Mom has made her choice and, were I in her place, it would probably be the one I would make. She is opting to go forward on her terms, knowing full well what the end will be. It’s her choice to make.

Some people might think this is crazy and ask why she would not fight for every extra secondminutehourdayweekmonthyear she could get. I’m not sure they would understand, but here’s my (and Grace’s take on it.

Life is not about the destination, because we all end up at the same place in the end. Life is about the journey.

And my mom has had a long, extremely eventful journey full of all those things humans experience. Maybe more than many experience. She’s lived though the Great Depression, many wars, social upheaval, love, childbirth, pain, happiness, loss…everything that happened to her between 1928 and the present.

But the last few years have been a pretty lonely stretch of the journey. Two husbands and all of her siblings gone, along with just about every friend her own age and several who were younger…children and grandchildren all grown up…health pretty good, but a touch less every year…less and less desire to go places she’s been to a million times. Life has become more of a burden and I think Mom is tired of carrying it.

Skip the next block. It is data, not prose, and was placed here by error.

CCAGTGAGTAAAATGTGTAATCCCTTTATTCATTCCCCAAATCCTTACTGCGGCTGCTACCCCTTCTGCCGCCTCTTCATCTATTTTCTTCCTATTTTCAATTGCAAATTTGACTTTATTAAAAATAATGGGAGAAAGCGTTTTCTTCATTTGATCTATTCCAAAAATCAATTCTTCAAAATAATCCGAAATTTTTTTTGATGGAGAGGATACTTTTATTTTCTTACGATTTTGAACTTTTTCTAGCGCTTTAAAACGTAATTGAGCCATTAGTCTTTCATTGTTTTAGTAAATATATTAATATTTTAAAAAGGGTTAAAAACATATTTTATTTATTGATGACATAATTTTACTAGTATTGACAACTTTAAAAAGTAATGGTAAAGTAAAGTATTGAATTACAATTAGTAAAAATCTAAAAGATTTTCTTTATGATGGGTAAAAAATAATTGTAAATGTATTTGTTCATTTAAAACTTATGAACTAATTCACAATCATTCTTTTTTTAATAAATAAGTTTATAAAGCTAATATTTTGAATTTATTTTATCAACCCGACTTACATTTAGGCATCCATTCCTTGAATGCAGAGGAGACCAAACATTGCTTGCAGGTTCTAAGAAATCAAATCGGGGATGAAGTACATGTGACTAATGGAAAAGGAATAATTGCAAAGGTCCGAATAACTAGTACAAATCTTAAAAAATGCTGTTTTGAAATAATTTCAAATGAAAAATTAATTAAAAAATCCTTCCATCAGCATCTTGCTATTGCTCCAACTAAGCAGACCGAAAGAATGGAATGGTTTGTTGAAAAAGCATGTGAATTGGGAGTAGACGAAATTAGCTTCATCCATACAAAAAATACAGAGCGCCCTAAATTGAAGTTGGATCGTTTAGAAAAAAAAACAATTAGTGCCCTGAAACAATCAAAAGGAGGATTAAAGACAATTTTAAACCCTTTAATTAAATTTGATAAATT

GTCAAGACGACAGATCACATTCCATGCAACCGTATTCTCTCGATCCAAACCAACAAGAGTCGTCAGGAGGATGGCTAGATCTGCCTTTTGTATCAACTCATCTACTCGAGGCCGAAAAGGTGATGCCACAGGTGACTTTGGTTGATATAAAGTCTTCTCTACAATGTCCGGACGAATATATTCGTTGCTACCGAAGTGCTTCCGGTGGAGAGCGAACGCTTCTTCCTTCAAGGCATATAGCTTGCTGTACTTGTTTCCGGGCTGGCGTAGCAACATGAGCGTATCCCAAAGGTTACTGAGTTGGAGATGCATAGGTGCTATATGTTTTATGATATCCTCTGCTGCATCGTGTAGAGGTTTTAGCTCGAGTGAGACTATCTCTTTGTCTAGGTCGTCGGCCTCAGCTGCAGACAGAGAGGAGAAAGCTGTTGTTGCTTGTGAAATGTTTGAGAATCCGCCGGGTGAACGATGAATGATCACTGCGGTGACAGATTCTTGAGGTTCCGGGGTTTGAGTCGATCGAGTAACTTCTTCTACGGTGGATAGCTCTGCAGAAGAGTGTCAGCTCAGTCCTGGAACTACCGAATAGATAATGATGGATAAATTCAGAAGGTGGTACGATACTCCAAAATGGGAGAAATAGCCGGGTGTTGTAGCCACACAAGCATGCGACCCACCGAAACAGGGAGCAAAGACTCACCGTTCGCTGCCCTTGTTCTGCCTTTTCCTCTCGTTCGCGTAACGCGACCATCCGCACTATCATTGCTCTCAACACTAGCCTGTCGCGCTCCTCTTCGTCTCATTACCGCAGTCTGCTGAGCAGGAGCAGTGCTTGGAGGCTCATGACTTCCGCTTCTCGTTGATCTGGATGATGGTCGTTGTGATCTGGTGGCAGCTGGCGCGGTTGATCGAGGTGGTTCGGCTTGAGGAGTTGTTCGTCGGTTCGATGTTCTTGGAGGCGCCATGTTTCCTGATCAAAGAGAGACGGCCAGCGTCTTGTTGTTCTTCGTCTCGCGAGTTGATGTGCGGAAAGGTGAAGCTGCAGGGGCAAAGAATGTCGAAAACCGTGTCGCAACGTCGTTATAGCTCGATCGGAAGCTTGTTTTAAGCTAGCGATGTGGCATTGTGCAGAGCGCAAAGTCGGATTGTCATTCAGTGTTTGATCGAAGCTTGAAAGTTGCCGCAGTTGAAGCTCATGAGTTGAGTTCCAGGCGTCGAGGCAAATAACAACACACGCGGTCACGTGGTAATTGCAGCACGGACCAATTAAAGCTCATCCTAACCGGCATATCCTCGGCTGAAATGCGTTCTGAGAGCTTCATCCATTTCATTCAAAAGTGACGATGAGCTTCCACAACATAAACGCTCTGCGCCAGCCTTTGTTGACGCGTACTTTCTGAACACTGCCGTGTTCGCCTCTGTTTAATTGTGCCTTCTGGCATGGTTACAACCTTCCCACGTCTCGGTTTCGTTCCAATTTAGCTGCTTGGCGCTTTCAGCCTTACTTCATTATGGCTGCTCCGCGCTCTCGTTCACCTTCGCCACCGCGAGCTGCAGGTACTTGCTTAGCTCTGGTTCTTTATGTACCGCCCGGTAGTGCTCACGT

She’s winding down. We all do it sooner or later, but for some people it’s just easier to do. If you know that sort of person, it’s easier to see. I’ve seen it happening to Mom over the past 3-4 years.

Does this bother me? No, not at all. Everybody should be able to check out of this life whenever they truly want to. My mom is no exception. As I said before, it’s her choice

Now, Mom told me that she will stick around as long as she can, and she may well last a good long while. Hell, the lump in her breast could be benign. She’s in a remarkably calm and fatalistic mood about all this and her sense of humor is still sharp.